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'History Has Its Eyes on You': 5 Musicals That Changed Broadway

Category Broadway

|by Mark Robinson |

Before Hamilton, Dear Evan Hansen and The Band’s Visit, these shows broke serious ground

Shelf life, as well as a significant influence on how the musical theater form evolves, are often the criteria by which innovative musicals are assessed. Recent Best Musical Tony winners – such as Hamilton, Dear Evan Hansen and The Band’s Visit – each take bold steps outside of the box, and have the potential to be recognized by posterity as game-changing musicals. Time will be the official test of their legacy, but here are their precursors: five groundbreaking musicals of decades past that have already wielded great influence on how musical theater has evolved.


The cast of ‘Dear Evan Hansen’ on Broadway (Photo: Matthew Murphy)

The cast of ‘Dear Evan Hansen’ on Broadway (Photo: Matthew Murphy)

1927: Show Boat

In the 1920s, musical theater basically fell into two categories: the operetta and the lighthearted musical comedy. This is what populated myriad theaters around the Great White Way. When composer Jerome Kern and lyricist Oscar Hammerstein II decided to adapt Edna Ferber’s sprawling novel Show Boat for the musical stage, a few surprising things happened. Operetta and musical comedy found a happy marriage in serious musical theatre storytelling. Show Boat was quite unlike anything that came before, exploring difficult issues such as racism and miscegenation. It also successfully attempted to use musical theatre song to further plot and character development, featuring a mostly integrated score that would be the precursor to Oklahoma!.  

1943: Oklahoma!

If Show Boat laid the foundation for the integrated musical, Oklahoma! represents the full realization of its possibilities. Hammerstein, paired with composer Richard Rodgers, took what he gained while creating Show Boat and parlayed that into the enormously successful musical adaptation of Lynn Rigg’s play Green Grown the Lilacs. Show Boat, for all its success, didn’t cement the change in musical theater writing; it simply demonstrated the possibilities. It would take sixteen years before its influence was perfected with Oklahoma!, a marvel of how book, music and dance – thanks to the groundbreaking work of choreographer Agnes de Mille – could meld as one, establishing the Rodgers and Hammerstein model that would influence musical theater writing for decades to come.

1957: West Side Story

A clever reimagining of William Shakespeare’s Romeo & Juliet with street gangs taking place of battling families, West Side Story is arguably one of the most beloved musicals of all-time. As inventive as the book and score are, it was Jerome Robbins’ choreography that made West Side Story a true game-changer. Robbins used dance in a relentless way, keeping it at the forefront of establishing the tension within the storytelling while also allowing it to reveal characters’ emotions, wants and needs. Yes, choreographers had done this before, but Robbins brought dance to new realms of possibility. West Side Story is the apex of storytelling with dance in musical theater, the standard to which other dance-filled musicals will always be compared.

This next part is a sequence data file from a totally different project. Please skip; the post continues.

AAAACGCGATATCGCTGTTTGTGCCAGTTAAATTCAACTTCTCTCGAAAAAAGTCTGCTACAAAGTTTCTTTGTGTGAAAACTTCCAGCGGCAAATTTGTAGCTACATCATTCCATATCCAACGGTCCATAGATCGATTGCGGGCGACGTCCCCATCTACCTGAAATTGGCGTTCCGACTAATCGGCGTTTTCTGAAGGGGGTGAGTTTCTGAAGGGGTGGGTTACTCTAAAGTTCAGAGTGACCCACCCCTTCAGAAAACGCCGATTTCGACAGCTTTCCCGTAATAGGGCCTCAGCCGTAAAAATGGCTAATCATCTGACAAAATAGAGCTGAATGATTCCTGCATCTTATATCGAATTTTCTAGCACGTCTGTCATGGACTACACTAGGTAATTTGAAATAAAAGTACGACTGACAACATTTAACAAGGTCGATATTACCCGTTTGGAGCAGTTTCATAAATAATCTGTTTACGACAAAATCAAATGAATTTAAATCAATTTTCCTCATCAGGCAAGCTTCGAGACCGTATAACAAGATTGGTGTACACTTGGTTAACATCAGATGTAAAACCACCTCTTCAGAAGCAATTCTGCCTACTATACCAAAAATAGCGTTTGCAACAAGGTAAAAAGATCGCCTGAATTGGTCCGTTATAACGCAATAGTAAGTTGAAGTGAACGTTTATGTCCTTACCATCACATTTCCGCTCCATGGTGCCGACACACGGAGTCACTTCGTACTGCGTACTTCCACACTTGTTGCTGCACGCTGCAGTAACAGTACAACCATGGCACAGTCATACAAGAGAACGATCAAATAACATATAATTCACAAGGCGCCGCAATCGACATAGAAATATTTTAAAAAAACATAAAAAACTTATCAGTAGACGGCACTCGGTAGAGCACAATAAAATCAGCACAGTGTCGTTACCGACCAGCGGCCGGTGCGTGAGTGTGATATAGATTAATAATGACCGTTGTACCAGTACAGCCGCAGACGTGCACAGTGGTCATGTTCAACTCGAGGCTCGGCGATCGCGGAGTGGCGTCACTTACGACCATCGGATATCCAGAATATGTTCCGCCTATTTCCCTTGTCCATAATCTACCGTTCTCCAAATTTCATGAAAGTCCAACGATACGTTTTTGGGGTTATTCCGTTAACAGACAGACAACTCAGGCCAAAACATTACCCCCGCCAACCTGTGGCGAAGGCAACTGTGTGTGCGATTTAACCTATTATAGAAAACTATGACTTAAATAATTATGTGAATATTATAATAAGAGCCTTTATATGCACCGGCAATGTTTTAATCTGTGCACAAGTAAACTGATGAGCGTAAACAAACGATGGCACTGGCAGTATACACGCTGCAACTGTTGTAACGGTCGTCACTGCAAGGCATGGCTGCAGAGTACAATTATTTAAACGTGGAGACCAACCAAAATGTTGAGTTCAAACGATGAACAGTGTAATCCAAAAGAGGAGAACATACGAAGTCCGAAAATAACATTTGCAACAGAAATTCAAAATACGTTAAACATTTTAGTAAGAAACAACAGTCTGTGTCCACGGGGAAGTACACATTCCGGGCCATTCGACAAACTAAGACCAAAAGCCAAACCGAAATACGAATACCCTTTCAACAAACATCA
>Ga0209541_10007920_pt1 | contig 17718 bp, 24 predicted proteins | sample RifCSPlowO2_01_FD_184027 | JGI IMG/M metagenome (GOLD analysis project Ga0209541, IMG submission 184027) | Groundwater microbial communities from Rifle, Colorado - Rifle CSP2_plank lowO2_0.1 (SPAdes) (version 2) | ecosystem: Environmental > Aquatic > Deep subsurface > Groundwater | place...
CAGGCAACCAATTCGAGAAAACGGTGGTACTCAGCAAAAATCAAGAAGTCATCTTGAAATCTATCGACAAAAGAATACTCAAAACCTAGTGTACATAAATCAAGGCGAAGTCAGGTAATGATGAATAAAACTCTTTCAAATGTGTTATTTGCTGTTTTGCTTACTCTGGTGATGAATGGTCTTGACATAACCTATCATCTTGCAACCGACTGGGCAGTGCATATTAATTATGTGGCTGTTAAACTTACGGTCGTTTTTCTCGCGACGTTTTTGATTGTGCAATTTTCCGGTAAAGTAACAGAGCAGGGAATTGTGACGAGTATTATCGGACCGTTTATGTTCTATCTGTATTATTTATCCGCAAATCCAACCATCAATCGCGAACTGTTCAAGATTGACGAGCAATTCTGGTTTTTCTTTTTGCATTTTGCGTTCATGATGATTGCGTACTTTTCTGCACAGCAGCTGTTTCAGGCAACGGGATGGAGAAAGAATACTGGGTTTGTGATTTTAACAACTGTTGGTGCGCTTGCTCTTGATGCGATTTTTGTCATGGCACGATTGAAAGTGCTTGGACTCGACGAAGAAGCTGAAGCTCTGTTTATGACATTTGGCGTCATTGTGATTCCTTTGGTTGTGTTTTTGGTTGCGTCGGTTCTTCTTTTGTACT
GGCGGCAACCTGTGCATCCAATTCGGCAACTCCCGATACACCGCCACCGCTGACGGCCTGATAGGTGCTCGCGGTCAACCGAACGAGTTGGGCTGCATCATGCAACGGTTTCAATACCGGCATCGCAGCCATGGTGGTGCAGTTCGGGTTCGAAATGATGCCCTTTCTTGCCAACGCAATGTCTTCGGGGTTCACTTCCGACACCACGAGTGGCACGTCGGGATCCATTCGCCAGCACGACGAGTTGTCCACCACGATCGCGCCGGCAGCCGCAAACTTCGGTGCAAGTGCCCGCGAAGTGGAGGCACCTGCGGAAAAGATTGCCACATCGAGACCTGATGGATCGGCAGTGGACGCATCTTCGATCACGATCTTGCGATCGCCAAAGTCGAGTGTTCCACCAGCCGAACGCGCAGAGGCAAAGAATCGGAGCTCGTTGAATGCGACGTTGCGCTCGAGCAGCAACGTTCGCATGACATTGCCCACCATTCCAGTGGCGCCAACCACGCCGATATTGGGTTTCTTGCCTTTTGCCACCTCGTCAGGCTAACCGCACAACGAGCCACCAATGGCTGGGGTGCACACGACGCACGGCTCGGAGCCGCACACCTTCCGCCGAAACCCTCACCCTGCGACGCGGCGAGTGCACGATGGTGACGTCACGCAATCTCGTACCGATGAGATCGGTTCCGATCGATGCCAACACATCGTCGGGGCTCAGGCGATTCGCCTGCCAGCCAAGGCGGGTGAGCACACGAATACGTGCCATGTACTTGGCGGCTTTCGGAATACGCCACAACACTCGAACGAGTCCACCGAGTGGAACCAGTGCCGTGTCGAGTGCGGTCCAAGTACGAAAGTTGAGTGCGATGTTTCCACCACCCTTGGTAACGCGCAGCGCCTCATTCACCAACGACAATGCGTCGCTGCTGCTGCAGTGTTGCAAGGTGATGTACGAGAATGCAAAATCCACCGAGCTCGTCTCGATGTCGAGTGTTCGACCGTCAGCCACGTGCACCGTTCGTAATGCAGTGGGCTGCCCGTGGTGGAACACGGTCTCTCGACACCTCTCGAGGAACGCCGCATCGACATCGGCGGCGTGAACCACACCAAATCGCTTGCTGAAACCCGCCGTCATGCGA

1960: Bye Bye Birdie 

Some readers might do a double take when they see Bye Bye Birdie among the game-changers of Broadway musicals, but further inspection reveals that this show ushered in rock ‘n roll as a viable genre of music for musical theater storytelling. Bye Bye Birdie arrived on Broadway in 1960, and the Charles Strouse/Lee Adams score is written mostly in the traditional musical theater style. However, the story focused on how an Elvis Presley-like musician (Conrad Birdie) and his rock ‘n roll music corrupt the teenagers of a small, wholesome American town. With that, the score needed a few Elvis-style songs, and they came in the form of “Honestly Sincere,” “One Last Kiss” and “A Lot of Livin’ to Do.” Bye Bye Birdie opened the door for a rock influence in a Broadway musical and, by the end of the decade, its efforts gave us the foundation for a musical sensation like Hair.

1970: Company 

Composer Stephen Sondheim is, himself, one of the biggest game-changers of the musical theater, so it shouldn’t be any surprise that one of his musicals shattered the rules on form and content. In 1970, his musical Company, written with book writer George Furth, took a different tack to musical theater storytelling. Instead of exploring plot, Company explored theme, in what is considered by many as the first great concept musical. A series of vignettes about marriage are strung together, tethered by the central character of “Bobby,” a bachelor who is having a hard time figuring out why he has trouble connecting and committing to the women in his life. Each scene, with a different marriage as the focus, plays out before Bobby’s and the audience’s) eyes, shaping how we look at marriage. It was a bold musical for its day, but certainly expanded the parameters of how a musical story could be told.  


Mark Robinson is the author of the two-volume encyclopedia The World of Musicals, The Disney Song Encyclopedia, and The Encyclopedia of Television Theme Songs. He maintains a theater and entertainment blog at

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